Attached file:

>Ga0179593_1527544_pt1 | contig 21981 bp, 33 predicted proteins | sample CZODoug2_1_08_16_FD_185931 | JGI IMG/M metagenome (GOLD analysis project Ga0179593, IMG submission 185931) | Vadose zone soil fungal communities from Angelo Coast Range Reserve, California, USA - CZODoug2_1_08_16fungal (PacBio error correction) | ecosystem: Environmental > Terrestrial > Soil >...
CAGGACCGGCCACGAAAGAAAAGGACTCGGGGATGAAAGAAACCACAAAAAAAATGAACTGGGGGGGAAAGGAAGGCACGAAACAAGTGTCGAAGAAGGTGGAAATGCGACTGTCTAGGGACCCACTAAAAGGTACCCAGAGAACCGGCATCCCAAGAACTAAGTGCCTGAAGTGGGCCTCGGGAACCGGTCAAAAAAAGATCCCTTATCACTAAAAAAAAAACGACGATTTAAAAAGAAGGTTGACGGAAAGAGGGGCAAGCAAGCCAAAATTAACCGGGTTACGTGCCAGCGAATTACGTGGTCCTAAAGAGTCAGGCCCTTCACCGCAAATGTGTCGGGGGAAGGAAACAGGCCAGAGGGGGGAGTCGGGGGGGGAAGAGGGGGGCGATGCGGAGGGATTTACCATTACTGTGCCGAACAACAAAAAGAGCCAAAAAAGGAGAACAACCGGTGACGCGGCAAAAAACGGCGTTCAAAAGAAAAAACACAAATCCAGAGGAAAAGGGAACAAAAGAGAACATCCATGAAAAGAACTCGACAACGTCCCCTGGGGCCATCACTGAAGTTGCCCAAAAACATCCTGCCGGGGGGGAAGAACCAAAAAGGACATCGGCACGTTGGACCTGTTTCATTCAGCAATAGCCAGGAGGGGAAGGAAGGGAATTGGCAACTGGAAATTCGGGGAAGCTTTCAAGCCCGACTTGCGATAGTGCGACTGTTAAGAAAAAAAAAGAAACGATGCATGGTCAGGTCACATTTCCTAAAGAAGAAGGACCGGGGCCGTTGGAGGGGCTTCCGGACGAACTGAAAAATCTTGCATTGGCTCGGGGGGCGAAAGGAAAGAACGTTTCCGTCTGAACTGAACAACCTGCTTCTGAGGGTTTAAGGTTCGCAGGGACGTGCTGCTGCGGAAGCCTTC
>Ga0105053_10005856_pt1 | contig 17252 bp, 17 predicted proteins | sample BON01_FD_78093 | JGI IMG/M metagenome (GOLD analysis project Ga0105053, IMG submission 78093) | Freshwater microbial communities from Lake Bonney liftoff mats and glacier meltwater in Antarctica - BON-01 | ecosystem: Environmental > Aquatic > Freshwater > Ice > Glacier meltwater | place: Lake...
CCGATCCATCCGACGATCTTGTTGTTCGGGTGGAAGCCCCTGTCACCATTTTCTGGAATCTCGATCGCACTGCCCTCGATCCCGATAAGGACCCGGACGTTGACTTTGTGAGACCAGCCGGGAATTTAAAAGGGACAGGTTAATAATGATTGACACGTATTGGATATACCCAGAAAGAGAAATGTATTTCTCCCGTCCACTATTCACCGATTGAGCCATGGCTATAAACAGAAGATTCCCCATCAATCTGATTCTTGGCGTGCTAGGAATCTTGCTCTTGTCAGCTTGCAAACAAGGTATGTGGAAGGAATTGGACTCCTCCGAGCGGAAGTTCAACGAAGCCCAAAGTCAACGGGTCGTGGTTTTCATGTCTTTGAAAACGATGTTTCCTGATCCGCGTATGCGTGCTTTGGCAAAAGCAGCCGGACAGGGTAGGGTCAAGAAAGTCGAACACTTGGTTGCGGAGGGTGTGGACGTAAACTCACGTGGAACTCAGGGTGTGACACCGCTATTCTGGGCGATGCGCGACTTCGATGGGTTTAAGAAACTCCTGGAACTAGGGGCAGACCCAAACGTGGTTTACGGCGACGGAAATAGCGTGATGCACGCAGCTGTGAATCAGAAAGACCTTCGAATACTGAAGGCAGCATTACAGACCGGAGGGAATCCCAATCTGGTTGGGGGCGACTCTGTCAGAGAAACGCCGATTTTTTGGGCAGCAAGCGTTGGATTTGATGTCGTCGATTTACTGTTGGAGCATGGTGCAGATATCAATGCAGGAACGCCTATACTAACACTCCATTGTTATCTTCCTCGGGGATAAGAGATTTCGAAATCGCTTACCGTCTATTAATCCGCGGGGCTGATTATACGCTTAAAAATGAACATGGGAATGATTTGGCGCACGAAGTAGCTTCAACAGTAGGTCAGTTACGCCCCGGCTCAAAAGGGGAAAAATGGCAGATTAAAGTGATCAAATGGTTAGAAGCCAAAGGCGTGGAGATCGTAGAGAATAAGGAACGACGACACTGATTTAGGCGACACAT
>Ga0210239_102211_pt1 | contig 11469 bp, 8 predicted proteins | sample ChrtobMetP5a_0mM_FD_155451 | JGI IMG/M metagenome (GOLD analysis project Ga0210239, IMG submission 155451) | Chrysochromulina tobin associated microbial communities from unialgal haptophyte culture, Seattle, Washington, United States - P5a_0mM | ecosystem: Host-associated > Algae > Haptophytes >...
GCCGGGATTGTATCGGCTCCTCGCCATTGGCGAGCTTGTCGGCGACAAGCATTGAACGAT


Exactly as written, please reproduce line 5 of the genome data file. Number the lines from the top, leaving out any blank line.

>Ga0210239_102211_pt1 | contig 11469 bp, 8 predicted proteins | sample ChrtobMetP5a_0mM_FD_155451 | JGI IMG/M metagenome (GOLD analysis project Ga0210239, IMG submission 155451) | Chrysochromulina tobin associated microbial communities from unialgal haptophyte culture, Seattle, Washington, United States - P5a_0mM | ecosystem: Host-associated > Algae > Haptophytes >...